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Building projects slow to a trickle

Jun. 19, 2011 - 05:38PM   |  
By ANDY MEDICI   |   Comments
The 2011 federal budget passed by Congress in April gutted construction budgets at virtually all agencies.
The 2011 federal budget passed by Congress in April gutted construction budgets at virtually all agencies. (File photo / Getty Images)

Lancaster, Pa., has been waiting nearly six years for a promised $27 million federal courthouse. Until then, whenever south-central Pennsylvania residents and officials have business in federal court to tend to, they must drive two hours to the U.S. District Court in Philadelphia or Allentown, Lancaster Mayor Rick Gray said.

Last month, the General Services Administration told Gray the courthouse project was canceled. "I am still at a loss to explain how these decisions are made," Gray said.

The 35,000-square-foot courthouse is one of the many projects being scuttled or scaled down across government because of drastic budget cuts.

The 2011 federal budget passed by Congress in April gutted construction budgets at virtually all agencies, and 2012 looks to continue that trend. The agency with the biggest construction budget, GSA, saw funding for new construction plummet 91 percent from 2010 to 2011. Its budget for renovations was also severely cut.

GSA would not comment on canceled projects, saying it is still finalizing plans for how it will adjust to its budget.

GSA is also canceling or delaying other projects, including:

The $174 million consolidation of the Food and Drug Administration in White Oak, Md. The project will be delayed at least a year past its scheduled 2015 completion date.

The purchase of a $25 million IRS annex in Martinsburg, W.Va. GSA already rents the space for the agency.

Construction of new land ports of entry in Calexico, Calif., and Calais, Maine. The projects total $86 million and would have been completed in 2014.

A $4 million design of a proposed secured FBI parking garage at the P.V. McNamara Federal Building in Detroit.

The $66 million renovation of the Maj. Gen. Emmett J. Bean Federal Center in Indianapolis.

The $11 million redesign and renovation of the James C. Corman Federal Building in Van Nuys, Calif.

The $23 million renovation of the E. Barrett Prettyman Courthouse in Washington.

The $51 million renovation of the Los Angeles federal building and FBI parking garage.

The $22 million first phase of a multiphase redesign and renovation of the Frank Hagel Federal Building in Richmond, Calif.

Ironically, now that Congress has dealt steep cuts to GSA's construction budget, some lawmakers are privately asking for help from construction firms and trade associations to lobby GSA and Congress to reinstate some of that money for renovation projects in their districts, said Brian Turmail, spokesman for the Association General Contractors of America.

"Everyone liked the idea of cutting the federal budget, but no one wanted to see that bridge repair stopped or renovations to that old federal courthouse canceled," Turmail said.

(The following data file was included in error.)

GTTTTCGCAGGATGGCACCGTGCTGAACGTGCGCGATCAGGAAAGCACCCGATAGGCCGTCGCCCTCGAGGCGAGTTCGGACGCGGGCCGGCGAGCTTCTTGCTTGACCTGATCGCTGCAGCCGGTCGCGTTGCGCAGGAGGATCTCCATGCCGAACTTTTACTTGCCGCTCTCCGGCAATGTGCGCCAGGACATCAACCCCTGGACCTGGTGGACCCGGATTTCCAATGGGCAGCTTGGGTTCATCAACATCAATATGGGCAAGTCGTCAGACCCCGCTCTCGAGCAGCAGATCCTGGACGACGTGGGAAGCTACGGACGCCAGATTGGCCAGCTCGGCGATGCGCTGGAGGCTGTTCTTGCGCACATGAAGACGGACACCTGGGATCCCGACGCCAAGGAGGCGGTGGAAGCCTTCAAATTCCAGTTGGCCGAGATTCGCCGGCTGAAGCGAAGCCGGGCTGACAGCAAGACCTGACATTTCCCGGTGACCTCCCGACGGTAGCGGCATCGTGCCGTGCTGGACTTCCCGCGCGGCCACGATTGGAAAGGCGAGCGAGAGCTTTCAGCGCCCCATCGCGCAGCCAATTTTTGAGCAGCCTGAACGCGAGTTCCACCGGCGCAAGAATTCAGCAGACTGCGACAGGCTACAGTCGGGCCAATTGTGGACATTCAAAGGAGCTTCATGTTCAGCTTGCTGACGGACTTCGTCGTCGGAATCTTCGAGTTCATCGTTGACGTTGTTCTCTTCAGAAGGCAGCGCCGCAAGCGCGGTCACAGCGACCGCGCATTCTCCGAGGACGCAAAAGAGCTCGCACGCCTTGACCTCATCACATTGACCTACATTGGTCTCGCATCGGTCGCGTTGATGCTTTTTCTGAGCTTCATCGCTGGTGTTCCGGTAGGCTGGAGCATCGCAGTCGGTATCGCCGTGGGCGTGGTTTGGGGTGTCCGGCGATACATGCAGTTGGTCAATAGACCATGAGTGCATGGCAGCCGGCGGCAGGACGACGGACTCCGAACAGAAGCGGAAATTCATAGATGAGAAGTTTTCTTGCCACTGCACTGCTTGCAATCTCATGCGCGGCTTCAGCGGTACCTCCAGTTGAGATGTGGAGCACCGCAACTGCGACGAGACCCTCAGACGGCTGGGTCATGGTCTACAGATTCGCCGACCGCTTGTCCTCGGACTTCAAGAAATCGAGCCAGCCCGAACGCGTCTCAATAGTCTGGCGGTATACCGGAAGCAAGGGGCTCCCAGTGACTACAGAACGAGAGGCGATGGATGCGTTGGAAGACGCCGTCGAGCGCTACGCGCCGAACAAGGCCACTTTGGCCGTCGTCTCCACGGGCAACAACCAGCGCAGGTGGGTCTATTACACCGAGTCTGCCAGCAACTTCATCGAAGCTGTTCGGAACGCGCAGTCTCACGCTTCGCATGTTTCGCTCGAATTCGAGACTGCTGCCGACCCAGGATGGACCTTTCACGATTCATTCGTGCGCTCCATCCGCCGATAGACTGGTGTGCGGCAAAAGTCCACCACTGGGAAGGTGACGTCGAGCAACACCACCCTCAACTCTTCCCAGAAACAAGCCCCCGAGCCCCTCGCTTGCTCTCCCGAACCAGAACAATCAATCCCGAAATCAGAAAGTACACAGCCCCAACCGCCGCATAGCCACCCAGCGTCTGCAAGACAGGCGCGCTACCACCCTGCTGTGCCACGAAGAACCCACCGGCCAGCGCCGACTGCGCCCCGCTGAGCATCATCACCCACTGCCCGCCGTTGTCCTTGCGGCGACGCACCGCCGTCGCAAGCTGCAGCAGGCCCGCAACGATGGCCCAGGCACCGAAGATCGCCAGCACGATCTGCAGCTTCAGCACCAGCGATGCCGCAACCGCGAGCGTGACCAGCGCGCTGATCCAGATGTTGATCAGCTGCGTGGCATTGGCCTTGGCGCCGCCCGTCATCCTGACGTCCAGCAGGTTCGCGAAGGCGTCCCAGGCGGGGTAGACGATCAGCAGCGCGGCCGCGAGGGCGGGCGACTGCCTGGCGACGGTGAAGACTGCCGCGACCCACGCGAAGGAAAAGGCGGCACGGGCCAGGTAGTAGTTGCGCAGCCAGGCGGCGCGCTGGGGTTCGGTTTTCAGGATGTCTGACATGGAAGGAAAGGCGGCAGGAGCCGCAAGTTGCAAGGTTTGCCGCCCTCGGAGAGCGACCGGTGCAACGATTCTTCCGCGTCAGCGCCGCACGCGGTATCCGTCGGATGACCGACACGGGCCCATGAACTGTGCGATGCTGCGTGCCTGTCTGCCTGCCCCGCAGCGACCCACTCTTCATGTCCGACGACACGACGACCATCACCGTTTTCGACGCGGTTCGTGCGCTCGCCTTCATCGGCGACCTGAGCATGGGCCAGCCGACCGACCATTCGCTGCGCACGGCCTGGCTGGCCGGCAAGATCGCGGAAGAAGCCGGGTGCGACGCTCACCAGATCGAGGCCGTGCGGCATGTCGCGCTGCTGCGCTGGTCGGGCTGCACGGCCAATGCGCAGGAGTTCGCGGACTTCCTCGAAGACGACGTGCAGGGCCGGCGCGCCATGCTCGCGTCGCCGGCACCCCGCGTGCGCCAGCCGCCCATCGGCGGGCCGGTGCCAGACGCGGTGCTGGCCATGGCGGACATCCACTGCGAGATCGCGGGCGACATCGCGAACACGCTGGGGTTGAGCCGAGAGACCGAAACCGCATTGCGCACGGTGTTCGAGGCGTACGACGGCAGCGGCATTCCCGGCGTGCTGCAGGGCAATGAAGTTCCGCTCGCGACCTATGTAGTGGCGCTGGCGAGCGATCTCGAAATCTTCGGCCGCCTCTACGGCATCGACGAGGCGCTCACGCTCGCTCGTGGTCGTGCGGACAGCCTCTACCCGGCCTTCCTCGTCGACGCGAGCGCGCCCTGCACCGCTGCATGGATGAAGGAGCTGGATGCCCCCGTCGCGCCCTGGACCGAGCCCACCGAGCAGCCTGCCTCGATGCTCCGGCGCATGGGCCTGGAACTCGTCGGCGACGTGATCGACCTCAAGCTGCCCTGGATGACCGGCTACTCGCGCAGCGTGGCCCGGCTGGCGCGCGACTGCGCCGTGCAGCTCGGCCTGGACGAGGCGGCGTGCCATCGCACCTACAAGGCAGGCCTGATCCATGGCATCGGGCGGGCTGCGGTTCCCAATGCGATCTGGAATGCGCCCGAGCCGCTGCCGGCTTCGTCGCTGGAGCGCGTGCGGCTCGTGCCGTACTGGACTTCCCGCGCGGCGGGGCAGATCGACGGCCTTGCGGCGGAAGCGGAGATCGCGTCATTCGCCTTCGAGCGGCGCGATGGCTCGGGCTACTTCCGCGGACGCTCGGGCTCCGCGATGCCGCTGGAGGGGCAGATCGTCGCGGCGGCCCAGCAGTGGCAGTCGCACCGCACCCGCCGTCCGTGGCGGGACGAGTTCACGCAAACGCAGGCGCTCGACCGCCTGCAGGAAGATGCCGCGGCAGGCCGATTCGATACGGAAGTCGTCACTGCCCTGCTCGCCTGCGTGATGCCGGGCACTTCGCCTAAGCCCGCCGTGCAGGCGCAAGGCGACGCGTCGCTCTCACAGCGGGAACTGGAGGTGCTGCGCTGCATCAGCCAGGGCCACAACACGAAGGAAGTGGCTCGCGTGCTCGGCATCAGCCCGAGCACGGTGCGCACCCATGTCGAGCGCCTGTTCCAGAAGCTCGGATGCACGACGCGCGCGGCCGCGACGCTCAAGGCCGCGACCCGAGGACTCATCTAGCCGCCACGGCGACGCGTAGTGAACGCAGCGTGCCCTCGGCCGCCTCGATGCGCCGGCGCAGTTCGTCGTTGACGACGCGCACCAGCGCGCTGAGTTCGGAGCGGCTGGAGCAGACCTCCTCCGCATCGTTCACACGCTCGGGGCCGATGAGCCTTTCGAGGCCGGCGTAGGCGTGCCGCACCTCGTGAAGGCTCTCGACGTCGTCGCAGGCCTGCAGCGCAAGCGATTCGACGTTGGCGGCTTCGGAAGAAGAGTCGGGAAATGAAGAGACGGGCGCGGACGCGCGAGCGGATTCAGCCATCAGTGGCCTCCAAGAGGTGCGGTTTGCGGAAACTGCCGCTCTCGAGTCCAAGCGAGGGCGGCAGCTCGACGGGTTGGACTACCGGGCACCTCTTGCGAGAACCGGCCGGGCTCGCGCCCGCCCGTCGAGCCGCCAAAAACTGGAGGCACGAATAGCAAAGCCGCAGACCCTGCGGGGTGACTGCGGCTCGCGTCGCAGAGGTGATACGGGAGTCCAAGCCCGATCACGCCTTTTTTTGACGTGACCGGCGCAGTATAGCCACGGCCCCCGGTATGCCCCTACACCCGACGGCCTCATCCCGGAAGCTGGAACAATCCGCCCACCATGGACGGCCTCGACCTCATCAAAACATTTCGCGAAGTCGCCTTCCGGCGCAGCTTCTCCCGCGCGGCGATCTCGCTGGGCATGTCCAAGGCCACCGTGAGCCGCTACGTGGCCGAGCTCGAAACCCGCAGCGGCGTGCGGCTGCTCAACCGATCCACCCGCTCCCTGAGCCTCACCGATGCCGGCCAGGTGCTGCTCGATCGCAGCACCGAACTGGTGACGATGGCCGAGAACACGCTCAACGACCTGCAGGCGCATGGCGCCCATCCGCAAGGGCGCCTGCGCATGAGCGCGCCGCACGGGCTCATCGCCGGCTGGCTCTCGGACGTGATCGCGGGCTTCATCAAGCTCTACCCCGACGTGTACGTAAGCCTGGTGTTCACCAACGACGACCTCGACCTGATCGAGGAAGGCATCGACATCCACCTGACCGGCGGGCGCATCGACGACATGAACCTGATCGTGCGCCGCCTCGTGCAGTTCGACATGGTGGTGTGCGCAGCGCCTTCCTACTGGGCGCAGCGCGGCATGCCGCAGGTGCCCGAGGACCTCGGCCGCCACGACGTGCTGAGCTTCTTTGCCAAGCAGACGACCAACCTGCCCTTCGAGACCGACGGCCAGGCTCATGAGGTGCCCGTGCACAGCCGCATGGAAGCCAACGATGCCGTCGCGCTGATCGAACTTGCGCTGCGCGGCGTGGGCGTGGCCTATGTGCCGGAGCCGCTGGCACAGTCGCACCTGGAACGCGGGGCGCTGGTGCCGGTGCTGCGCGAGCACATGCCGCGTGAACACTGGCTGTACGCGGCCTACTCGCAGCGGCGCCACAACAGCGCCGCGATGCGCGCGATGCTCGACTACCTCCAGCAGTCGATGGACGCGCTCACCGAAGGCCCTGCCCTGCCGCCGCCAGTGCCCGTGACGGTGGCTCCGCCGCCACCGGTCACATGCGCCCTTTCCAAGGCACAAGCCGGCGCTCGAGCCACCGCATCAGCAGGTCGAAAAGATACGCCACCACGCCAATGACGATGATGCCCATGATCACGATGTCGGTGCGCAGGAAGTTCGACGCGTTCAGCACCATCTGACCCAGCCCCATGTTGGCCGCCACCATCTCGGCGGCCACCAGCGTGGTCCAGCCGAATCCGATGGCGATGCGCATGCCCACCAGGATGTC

"The irony is these cuts will only cost taxpayers more in the long run, since it is far cheaper to maintain buildings and other types of infrastructure than it is to fix them once they are broken," he said.

Andrew Goldberg, senior director of federal relations at the American Institute of Architects, said future budgets will be just as bad.

GSA's $5.5 billion in appropriations under the Recovery Act passed in 2009 is being used as justification for small budgets in the future, he said. "What we are hearing from people in Congress is, ‘Well, they got a lot of money in the stimulus so they are good for the time being,' " Goldberg said.

But GSA is not alone. The National Institutes of Standards and Technology saw its construction budget cut 68 percent below last year's level. Much of the cuts were reductions in its grant construction program for research facilities at universities.

The cuts also will force a one-year delay in the renovation of NIST's main laboratory facility in Boulder, Colo. The renovation was going to make the building more energy efficient, expand laboratory space and upgrade facilities first built in the 1950s, according to NIST spokesman Ben Stein.

Congress also made large cuts to the Homeland Security Department's $3.4 billion headquarters project in Southeast Washington that will cause the department to miss its 2016 completion date. The House-passed 2012 DHS appropriations bill includes no funding for the project. The Obama administration, which sought $160 million for the project, said the House bill, if approved by Congress, would delay the headquarters project by at least two years, resulting in increased construction costs and increased lease costs.

The FBI's $107 million construction budget this year is less than half of what it received in 2010. That will sideline the bureau's plans to renovate and expand its training academy in Quantico, Va.

The U.S. Marshals Service received funding for the installation and relocation of security equipment and telecommunications systems. It did not receive any funds for construction of prisoner holding and related support in already occupied spaces.

With the cancellation of the NASA's Constellation space program, that agency has stopped renovations and new construction on research buildings and facilities related to that program.

The Defense Department saw cuts of $547 million, forcing it to delay some projects into next year.

The Army Corps of Engineers lost $238 million from its construction budget, delaying some flood control projects.

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